In the Western world, the free world we are proud of our freedoms, eponymously so. As creative professionals, as artists, we claim freedom of expression as a cornerstone of civilisation and our very lifeblood. But is this necessarily so? Do we really understand, exercise and take responsibility for the G-d given right we say we cannot live without? How often do we look beneath this intoxicatingly shiny surface with the awareness of what lies beneath and feeds the furnace of our expression, what creates or possibly disfigures the words that appear to come freely from our mouths. What worth is our freedom to speak unfortified by integrity and freedom of thought?
In late 2009, I was invited to come to Zimbabwe. I went despite apprehensions underscored by consistently dire news headlines, despite government travel advisory website advice to refrain from travelling to the country as they would not be able to provide me with consular protection in case of any calamity. Neither was I comforted when my Zimbabwe-based journalist friend asked me to refrain from sending any SMS messages referring to Mugabe, because you just never know…
Now, with a childhood spent in Brezhnev era Soviet Union, I am an old hand with bureaucratic and corrupt dictatorially inclined regimes. There is a method for understanding their censorship: once you know what they like and what they don’t like, you can generally rest assured that they will be too lazy to delve beneath the surface into metaphor, sub-text, context or allegory to discover the thinly disguised critique of the political status quo. So in Zimbabwe, it came as no surprise to find out that while structures of censorship and political repression are alive, equally so are ways around them and opportunities to express opposition. For example, I am told, many literary and dramatic works in English are approved for performance with only a cursory review of the content as opposed to works in the native majority Shona language. Although English is universally spoken, it is Shona that is considered the dangerous language of dissent.
I was also told that the government view the visual arts as colonial and elitist and therefore treat art as generally unthreatening.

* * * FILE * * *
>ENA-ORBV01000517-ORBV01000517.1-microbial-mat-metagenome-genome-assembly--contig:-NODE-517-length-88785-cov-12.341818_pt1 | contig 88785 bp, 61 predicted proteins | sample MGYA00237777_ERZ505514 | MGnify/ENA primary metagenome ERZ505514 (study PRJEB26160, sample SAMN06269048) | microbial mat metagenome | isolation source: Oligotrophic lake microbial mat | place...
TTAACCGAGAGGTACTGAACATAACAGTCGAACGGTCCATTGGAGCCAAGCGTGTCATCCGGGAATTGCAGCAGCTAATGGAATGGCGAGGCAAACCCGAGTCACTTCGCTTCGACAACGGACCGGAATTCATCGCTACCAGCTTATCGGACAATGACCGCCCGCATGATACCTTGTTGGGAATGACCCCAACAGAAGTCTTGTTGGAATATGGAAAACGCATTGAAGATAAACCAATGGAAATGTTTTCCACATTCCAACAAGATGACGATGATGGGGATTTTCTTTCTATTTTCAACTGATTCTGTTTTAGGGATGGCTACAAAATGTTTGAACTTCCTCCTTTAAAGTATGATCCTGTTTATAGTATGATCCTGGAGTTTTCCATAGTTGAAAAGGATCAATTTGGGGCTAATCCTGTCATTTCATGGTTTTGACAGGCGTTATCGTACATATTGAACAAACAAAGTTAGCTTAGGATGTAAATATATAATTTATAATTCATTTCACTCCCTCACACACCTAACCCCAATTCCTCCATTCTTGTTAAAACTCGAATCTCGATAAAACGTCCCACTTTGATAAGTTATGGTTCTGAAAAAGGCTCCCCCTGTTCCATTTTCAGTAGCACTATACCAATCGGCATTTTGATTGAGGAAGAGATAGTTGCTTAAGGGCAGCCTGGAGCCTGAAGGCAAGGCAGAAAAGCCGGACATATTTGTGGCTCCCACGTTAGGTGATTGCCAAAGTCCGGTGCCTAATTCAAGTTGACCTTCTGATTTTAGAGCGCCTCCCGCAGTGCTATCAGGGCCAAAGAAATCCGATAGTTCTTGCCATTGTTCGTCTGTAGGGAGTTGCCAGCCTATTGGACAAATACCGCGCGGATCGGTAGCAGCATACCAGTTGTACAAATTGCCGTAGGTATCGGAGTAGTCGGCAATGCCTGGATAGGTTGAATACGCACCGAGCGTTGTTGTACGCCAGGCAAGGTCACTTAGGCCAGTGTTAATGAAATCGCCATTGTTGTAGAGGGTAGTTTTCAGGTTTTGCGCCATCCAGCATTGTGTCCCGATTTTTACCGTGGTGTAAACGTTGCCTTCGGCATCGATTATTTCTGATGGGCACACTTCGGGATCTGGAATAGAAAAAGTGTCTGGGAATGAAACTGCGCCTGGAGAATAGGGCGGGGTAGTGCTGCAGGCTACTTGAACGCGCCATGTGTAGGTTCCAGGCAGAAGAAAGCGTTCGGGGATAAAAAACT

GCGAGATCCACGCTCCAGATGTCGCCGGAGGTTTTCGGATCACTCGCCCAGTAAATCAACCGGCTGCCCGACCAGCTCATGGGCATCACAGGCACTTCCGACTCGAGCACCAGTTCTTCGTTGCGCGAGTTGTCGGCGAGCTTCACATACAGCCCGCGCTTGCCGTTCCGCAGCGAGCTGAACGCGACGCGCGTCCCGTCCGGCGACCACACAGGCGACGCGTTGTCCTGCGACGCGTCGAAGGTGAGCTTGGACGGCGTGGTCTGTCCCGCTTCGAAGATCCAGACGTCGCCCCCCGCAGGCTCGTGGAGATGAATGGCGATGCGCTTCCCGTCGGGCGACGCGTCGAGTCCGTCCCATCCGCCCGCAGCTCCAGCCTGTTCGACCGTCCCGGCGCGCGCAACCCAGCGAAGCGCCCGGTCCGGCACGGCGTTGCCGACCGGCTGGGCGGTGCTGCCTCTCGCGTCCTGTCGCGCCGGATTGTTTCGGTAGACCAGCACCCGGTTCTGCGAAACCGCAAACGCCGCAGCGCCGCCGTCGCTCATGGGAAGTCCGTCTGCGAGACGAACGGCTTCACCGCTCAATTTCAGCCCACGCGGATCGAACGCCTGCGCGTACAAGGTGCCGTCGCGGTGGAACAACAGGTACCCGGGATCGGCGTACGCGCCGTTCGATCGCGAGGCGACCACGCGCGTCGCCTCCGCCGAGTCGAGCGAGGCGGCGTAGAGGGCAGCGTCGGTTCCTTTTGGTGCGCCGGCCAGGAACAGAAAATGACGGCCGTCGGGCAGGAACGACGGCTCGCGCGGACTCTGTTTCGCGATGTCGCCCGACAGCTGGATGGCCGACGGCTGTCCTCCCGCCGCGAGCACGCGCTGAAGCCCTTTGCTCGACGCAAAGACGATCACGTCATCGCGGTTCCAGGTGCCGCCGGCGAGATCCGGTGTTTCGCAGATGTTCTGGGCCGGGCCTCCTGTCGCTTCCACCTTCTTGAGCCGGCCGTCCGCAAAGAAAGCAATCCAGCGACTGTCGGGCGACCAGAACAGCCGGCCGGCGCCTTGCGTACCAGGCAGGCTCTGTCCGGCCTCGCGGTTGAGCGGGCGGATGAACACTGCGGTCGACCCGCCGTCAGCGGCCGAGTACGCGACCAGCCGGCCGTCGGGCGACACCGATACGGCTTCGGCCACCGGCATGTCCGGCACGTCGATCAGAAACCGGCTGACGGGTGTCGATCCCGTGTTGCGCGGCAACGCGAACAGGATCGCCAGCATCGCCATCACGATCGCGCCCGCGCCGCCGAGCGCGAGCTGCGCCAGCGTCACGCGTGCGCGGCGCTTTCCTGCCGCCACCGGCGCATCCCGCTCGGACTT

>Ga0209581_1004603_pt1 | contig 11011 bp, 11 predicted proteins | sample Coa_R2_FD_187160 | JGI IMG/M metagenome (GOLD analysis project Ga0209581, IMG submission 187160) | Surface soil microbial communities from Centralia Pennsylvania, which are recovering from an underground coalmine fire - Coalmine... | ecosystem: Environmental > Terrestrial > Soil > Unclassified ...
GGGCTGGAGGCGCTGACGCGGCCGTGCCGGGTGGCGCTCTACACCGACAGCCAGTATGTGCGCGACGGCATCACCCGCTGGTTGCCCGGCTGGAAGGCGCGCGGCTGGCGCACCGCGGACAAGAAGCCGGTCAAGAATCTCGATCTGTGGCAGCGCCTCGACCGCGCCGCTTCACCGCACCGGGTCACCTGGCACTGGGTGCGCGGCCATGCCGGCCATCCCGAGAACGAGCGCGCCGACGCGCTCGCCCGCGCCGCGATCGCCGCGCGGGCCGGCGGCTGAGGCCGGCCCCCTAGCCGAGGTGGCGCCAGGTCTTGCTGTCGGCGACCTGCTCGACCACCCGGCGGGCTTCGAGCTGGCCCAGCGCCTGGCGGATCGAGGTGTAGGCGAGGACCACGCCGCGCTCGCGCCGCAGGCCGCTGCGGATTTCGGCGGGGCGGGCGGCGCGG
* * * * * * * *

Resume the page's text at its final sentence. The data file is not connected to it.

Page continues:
The biggest threat to the creative freedom of visual artists in Zimbabwe it turns out is not the government, but poverty. There is no street art and almost no graffiti, not because of repressions, but because artists cannot afford to waste expensive art materials on work that cannot be sold.
Fear exists, repressions exist, corruption exists, political manipulation exists, but equally so does the ability to communicate your message if you want to be heard. This is the artist statement of a young Zimbabwean artist who was happy to have me reprint it verbatim, using his name, although I dare not:
“I paint. Art has become a means to come face to face with my fears. Like a baby, I construct and deconstruct. Mr President, next time you visit my studio, I will paint a portrait of you, a bleeding torso with dogs eating your limbs in the background. Hanged next to your painting will be portraits of victims suffering your misrule. On your way out, just behind the door you will find my unfinished portrait of a corpse. I died in this painting hoping my death meant something to you.”
What he is saying and painting is risky, but his need to be heard and the urgency of his message outweigh the risk.
In Zimbabwe artists of all disciplines from music to visual arts to theatre and poetry, can and do make a living from their art. How? Well because they have no other choice. In a country with 85% official unemployment, the frictional jobs in sales and hospitality on which artists in the developed world commonly fall back on to subsidise their art practice, are not frictional jobs and they are not their for the taking. Moreover there is no government arts funding and no arts policy. To my surprise, attending an exhibition at the National Gallery of Zimbabwe, I found that all the works were for sale! Artists are not uniquely disadvantaged in this regard. The whole country is in a state of having to fend for itself.